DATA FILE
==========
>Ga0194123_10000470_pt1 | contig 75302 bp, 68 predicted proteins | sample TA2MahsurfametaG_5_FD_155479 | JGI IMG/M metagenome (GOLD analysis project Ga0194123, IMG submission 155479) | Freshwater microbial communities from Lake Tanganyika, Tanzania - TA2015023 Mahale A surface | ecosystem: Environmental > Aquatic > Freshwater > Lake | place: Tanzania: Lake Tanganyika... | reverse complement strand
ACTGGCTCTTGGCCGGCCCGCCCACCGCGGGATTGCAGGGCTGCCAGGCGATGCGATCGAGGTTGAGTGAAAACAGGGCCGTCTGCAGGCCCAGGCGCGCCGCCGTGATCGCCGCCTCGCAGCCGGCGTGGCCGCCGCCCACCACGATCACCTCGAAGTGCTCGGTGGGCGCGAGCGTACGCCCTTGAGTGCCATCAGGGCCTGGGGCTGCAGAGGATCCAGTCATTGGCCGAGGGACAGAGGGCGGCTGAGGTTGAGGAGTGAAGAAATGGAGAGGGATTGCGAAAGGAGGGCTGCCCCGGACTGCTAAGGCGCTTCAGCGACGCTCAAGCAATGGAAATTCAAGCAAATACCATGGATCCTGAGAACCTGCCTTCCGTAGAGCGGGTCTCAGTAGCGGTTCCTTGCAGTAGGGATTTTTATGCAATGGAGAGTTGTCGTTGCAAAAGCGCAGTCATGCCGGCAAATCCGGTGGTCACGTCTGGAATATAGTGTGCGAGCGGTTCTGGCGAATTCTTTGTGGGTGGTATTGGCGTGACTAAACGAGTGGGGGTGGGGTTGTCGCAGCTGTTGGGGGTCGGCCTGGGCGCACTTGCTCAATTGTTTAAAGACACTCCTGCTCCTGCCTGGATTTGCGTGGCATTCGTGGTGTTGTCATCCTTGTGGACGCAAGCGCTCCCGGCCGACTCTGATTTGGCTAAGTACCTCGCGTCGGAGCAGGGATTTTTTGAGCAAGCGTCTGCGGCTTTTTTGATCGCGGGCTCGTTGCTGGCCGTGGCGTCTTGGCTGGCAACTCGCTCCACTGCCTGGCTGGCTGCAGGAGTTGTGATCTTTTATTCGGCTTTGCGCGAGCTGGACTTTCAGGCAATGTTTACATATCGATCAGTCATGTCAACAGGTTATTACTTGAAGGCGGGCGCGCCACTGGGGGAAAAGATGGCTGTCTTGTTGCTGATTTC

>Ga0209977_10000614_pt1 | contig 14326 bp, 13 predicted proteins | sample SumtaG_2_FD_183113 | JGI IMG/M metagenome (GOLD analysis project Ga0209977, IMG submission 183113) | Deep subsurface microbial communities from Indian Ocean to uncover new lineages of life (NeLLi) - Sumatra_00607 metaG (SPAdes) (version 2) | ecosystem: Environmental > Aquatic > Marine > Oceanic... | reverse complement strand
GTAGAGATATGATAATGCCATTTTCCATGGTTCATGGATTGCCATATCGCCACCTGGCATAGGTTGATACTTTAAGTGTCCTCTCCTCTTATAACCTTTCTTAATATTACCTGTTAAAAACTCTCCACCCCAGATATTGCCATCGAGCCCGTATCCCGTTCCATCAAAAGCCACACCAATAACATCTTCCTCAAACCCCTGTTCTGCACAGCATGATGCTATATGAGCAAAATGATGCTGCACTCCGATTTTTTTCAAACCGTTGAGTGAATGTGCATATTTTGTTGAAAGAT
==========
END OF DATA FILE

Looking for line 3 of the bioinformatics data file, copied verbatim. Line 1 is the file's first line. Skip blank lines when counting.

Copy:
>Ga0209977_10000614_pt1 | contig 14326 bp, 13 predicted proteins | sample SumtaG_2_FD_183113 | JGI IMG/M metagenome (GOLD analysis project Ga0209977, IMG submission 183113) | Deep subsurface microbial communities from Indian Ocean to uncover new lineages of life (NeLLi) - Sumatra_00607 metaG (SPAdes) (version 2) | ecosystem: Environmental > Aquatic > Marine > Oceanic... | reverse complement strand